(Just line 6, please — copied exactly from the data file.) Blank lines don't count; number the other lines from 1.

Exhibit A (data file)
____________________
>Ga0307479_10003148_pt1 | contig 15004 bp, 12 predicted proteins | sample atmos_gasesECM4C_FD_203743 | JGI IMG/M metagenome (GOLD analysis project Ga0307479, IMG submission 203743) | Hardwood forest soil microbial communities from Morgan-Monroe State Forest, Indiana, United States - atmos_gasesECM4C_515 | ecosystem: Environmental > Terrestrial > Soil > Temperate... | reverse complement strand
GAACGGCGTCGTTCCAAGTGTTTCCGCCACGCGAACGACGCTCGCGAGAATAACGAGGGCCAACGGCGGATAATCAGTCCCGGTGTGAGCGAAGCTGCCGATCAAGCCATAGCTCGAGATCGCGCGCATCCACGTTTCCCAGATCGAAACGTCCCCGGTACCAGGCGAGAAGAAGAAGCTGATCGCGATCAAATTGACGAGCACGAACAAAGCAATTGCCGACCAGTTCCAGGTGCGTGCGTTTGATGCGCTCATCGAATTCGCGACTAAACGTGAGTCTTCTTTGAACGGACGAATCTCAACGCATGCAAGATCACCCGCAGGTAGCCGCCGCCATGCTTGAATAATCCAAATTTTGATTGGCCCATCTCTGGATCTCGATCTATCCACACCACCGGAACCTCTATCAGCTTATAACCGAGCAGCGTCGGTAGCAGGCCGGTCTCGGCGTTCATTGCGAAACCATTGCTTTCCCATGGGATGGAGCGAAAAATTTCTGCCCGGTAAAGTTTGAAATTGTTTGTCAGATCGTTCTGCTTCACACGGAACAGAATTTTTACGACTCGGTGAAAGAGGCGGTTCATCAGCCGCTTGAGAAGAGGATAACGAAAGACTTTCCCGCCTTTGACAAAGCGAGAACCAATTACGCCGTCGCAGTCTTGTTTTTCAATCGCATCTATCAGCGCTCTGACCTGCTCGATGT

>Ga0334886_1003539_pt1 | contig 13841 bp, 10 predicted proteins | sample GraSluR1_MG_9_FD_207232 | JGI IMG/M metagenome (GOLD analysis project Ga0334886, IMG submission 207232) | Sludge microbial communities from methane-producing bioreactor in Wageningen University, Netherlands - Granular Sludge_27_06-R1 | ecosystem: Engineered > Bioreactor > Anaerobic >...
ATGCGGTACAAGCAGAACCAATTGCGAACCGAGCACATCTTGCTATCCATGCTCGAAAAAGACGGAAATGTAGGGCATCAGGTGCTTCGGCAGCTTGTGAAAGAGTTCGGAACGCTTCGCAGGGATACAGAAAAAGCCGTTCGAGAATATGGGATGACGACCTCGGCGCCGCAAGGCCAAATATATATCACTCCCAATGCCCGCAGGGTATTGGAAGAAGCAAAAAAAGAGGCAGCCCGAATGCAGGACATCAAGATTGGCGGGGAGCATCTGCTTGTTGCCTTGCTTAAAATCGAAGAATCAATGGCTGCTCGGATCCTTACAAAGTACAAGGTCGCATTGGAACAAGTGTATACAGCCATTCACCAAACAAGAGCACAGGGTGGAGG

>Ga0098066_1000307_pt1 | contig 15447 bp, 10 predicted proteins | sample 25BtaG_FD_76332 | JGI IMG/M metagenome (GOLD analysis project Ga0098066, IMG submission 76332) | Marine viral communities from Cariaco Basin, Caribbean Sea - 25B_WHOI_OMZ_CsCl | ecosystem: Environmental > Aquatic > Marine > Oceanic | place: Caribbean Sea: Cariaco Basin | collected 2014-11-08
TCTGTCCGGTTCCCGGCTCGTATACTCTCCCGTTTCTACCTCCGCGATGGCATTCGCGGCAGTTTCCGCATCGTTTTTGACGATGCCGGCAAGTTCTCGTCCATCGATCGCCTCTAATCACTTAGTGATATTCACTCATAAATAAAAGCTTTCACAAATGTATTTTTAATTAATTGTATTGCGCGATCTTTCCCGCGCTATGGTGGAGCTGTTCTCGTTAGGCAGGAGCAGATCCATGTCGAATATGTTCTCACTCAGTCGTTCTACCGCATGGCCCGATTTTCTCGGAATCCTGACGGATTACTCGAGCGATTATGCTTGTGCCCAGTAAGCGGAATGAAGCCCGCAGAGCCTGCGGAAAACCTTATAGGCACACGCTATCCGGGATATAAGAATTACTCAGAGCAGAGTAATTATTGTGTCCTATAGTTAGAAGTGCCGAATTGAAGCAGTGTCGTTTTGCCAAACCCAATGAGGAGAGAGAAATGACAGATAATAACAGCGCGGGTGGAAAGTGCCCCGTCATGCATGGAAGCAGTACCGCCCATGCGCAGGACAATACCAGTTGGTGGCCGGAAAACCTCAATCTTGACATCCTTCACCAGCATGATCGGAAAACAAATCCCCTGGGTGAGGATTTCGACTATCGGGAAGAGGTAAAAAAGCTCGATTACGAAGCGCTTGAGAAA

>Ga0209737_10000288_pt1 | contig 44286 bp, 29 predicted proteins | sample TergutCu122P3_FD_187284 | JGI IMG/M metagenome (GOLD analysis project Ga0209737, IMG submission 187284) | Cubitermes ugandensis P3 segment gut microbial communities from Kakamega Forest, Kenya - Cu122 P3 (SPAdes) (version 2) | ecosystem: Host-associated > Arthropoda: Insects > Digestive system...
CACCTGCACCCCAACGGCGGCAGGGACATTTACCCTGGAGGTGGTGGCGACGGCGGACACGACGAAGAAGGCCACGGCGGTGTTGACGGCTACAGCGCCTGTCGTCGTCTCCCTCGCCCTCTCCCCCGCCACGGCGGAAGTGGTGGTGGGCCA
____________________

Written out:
TCTGTCCGGTTCCCGGCTCGTATACTCTCCCGTTTCTACCTCCGCGATGGCATTCGCGGCAGTTTCCGCATCGTTTTTGACGATGCCGGCAAGTTCTCGTCCATCGATCGCCTCTAATCACTTAGTGATATTCACTCATAAATAAAAGCTTTCACAAATGTATTTTTAATTAATTGTATTGCGCGATCTTTCCCGCGCTATGGTGGAGCTGTTCTCGTTAGGCAGGAGCAGATCCATGTCGAATATGTTCTCACTCAGTCGTTCTACCGCATGGCCCGATTTTCTCGGAATCCTGACGGATTACTCGAGCGATTATGCTTGTGCCCAGTAAGCGGAATGAAGCCCGCAGAGCCTGCGGAAAACCTTATAGGCACACGCTATCCGGGATATAAGAATTACTCAGAGCAGAGTAATTATTGTGTCCTATAGTTAGAAGTGCCGAATTGAAGCAGTGTCGTTTTGCCAAACCCAATGAGGAGAGAGAAATGACAGATAATAACAGCGCGGGTGGAAAGTGCCCCGTCATGCATGGAAGCAGTACCGCCCATGCGCAGGACAATACCAGTTGGTGGCCGGAAAACCTCAATCTTGACATCCTTCACCAGCATGATCGGAAAACAAATCCCCTGGGTGAGGATTTCGACTATCGGGAAGAGGTAAAAAAGCTCGATTACGAAGCGCTTGAGAAA